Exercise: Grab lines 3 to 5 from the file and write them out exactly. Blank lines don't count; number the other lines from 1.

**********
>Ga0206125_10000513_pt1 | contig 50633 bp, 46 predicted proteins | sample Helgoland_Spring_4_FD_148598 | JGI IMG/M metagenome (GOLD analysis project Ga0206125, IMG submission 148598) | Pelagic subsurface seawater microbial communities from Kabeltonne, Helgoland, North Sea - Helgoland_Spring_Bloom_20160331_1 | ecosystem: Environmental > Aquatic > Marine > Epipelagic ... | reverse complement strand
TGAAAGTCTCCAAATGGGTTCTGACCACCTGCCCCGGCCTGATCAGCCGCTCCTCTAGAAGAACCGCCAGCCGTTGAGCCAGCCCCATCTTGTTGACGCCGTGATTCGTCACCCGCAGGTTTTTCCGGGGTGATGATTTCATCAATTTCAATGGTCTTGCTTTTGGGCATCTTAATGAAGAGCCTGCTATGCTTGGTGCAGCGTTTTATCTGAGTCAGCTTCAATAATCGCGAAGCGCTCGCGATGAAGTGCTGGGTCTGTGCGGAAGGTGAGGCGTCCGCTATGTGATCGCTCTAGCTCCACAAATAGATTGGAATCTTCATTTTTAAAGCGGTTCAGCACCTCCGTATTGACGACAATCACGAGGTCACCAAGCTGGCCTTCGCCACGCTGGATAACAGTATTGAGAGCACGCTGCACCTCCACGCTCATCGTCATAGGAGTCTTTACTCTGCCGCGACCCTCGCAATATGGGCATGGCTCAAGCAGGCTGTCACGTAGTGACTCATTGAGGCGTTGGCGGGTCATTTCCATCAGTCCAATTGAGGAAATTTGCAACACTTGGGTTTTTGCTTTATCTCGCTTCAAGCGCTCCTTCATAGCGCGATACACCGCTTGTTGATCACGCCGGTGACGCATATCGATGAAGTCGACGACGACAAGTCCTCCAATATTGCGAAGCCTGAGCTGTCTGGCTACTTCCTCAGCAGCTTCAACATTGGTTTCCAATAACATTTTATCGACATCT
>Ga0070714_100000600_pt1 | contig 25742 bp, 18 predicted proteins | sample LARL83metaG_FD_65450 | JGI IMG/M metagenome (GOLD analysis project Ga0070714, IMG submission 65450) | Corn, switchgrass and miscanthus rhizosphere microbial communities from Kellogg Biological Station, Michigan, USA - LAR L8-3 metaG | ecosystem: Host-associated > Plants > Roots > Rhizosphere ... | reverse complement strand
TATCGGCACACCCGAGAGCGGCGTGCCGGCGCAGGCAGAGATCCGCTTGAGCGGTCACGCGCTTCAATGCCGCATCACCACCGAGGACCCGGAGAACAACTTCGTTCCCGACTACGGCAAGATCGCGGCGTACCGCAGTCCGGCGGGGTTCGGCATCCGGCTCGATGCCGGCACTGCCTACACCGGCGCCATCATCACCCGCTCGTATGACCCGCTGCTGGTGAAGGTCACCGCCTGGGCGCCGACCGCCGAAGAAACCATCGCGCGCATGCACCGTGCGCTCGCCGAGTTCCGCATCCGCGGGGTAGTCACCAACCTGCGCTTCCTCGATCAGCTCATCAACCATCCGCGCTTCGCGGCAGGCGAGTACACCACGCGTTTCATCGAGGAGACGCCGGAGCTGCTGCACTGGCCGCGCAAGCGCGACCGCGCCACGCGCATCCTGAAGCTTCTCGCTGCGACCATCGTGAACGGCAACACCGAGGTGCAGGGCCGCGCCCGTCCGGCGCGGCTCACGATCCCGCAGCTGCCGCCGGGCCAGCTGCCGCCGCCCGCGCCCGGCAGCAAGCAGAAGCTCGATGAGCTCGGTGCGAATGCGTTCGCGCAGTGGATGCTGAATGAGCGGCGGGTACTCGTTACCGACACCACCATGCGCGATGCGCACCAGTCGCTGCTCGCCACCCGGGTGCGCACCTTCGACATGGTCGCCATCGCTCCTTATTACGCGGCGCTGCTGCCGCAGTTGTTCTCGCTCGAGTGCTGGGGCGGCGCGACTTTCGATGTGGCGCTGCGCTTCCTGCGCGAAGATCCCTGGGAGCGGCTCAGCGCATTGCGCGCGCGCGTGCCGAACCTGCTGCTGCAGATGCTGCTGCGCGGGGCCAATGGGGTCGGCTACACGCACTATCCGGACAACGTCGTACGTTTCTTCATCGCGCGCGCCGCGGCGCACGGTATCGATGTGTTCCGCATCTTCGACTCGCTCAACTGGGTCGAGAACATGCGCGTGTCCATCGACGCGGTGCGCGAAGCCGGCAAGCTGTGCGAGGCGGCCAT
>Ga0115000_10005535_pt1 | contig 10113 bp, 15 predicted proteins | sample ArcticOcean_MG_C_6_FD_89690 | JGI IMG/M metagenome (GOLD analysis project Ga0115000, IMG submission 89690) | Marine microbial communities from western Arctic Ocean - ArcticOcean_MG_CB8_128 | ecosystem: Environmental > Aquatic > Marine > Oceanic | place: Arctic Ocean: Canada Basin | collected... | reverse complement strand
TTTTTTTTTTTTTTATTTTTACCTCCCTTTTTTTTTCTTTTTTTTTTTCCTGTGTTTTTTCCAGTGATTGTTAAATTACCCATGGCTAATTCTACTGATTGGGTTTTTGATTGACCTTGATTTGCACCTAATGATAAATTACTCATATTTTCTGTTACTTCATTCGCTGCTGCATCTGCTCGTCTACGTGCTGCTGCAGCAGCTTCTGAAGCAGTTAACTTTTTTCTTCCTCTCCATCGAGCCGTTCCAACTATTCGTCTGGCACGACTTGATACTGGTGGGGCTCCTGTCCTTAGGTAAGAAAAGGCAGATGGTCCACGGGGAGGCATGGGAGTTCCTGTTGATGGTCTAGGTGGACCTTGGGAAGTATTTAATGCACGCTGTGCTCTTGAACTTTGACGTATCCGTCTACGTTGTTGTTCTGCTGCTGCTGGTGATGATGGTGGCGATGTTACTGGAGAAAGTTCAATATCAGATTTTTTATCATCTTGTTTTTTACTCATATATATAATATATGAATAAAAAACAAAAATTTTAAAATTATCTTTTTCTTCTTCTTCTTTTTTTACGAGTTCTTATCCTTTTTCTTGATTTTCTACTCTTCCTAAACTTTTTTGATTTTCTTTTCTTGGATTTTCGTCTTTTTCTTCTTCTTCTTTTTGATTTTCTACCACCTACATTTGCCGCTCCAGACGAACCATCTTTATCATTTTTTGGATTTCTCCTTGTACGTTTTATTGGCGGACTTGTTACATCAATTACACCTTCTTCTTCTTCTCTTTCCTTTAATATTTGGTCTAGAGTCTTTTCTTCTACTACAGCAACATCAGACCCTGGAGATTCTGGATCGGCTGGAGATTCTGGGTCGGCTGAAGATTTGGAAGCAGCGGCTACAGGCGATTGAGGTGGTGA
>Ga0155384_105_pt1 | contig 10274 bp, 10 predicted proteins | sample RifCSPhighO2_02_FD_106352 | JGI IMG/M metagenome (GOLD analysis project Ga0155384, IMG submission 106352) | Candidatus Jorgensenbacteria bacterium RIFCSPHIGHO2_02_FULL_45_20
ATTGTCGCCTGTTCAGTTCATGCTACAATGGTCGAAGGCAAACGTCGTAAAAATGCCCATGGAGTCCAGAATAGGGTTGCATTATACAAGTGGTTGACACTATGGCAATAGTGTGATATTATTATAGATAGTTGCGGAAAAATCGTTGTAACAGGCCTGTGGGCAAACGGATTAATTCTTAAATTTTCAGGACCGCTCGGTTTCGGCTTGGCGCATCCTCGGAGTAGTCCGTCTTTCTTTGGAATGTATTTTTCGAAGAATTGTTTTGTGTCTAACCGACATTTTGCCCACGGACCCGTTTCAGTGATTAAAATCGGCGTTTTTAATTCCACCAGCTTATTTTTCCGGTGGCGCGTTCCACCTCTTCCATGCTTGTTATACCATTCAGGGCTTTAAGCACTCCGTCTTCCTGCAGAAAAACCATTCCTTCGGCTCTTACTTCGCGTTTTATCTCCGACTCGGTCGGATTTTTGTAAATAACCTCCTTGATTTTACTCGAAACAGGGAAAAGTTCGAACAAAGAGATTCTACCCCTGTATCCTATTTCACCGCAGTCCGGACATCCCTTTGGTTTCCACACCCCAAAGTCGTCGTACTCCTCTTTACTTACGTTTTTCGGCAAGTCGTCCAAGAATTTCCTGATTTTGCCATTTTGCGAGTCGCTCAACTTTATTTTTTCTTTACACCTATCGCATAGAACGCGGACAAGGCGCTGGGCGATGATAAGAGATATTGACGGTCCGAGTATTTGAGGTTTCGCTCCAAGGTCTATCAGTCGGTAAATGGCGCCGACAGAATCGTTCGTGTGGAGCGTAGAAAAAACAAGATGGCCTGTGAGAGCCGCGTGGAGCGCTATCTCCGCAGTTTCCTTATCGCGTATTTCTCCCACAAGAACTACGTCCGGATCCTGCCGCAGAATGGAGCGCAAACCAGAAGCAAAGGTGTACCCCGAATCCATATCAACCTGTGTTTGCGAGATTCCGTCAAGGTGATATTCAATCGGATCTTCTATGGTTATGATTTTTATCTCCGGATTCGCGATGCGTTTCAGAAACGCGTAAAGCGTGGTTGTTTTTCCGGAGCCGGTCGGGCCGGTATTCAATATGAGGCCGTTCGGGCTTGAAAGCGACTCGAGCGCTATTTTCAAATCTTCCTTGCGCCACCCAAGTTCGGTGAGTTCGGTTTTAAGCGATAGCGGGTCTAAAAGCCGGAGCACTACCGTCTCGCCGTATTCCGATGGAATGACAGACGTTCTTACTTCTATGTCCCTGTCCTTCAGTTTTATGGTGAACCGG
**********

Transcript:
>Ga0070714_100000600_pt1 | contig 25742 bp, 18 predicted proteins | sample LARL83metaG_FD_65450 | JGI IMG/M metagenome (GOLD analysis project Ga0070714, IMG submission 65450) | Corn, switchgrass and miscanthus rhizosphere microbial communities from Kellogg Biological Station, Michigan, USA - LAR L8-3 metaG | ecosystem: Host-associated > Plants > Roots > Rhizosphere ... | reverse complement strand
TATCGGCACACCCGAGAGCGGCGTGCCGGCGCAGGCAGAGATCCGCTTGAGCGGTCACGCGCTTCAATGCCGCATCACCACCGAGGACCCGGAGAACAACTTCGTTCCCGACTACGGCAAGATCGCGGCGTACCGCAGTCCGGCGGGGTTCGGCATCCGGCTCGATGCCGGCACTGCCTACACCGGCGCCATCATCACCCGCTCGTATGACCCGCTGCTGGTGAAGGTCACCGCCTGGGCGCCGACCGCCGAAGAAACCATCGCGCGCATGCACCGTGCGCTCGCCGAGTTCCGCATCCGCGGGGTAGTCACCAACCTGCGCTTCCTCGATCAGCTCATCAACCATCCGCGCTTCGCGGCAGGCGAGTACACCACGCGTTTCATCGAGGAGACGCCGGAGCTGCTGCACTGGCCGCGCAAGCGCGACCGCGCCACGCGCATCCTGAAGCTTCTCGCTGCGACCATCGTGAACGGCAACACCGAGGTGCAGGGCCGCGCCCGTCCGGCGCGGCTCACGATCCCGCAGCTGCCGCCGGGCCAGCTGCCGCCGCCCGCGCCCGGCAGCAAGCAGAAGCTCGATGAGCTCGGTGCGAATGCGTTCGCGCAGTGGATGCTGAATGAGCGGCGGGTACTCGTTACCGACACCACCATGCGCGATGCGCACCAGTCGCTGCTCGCCACCCGGGTGCGCACCTTCGACATGGTCGCCATCGCTCCTTATTACGCGGCGCTGCTGCCGCAGTTGTTCTCGCTCGAGTGCTGGGGCGGCGCGACTTTCGATGTGGCGCTGCGCTTCCTGCGCGAAGATCCCTGGGAGCGGCTCAGCGCATTGCGCGCGCGCGTGCCGAACCTGCTGCTGCAGATGCTGCTGCGCGGGGCCAATGGGGTCGGCTACACGCACTATCCGGACAACGTCGTACGTTTCTTCATCGCGCGCGCCGCGGCGCACGGTATCGATGTGTTCCGCATCTTCGACTCGCTCAACTGGGTCGAGAACATGCGCGTGTCCATCGACGCGGTGCGCGAAGCCGGCAAGCTGTGCGAGGCGGCCAT
>Ga0115000_10005535_pt1 | contig 10113 bp, 15 predicted proteins | sample ArcticOcean_MG_C_6_FD_89690 | JGI IMG/M metagenome (GOLD analysis project Ga0115000, IMG submission 89690) | Marine microbial communities from western Arctic Ocean - ArcticOcean_MG_CB8_128 | ecosystem: Environmental > Aquatic > Marine > Oceanic | place: Arctic Ocean: Canada Basin | collected... | reverse complement strand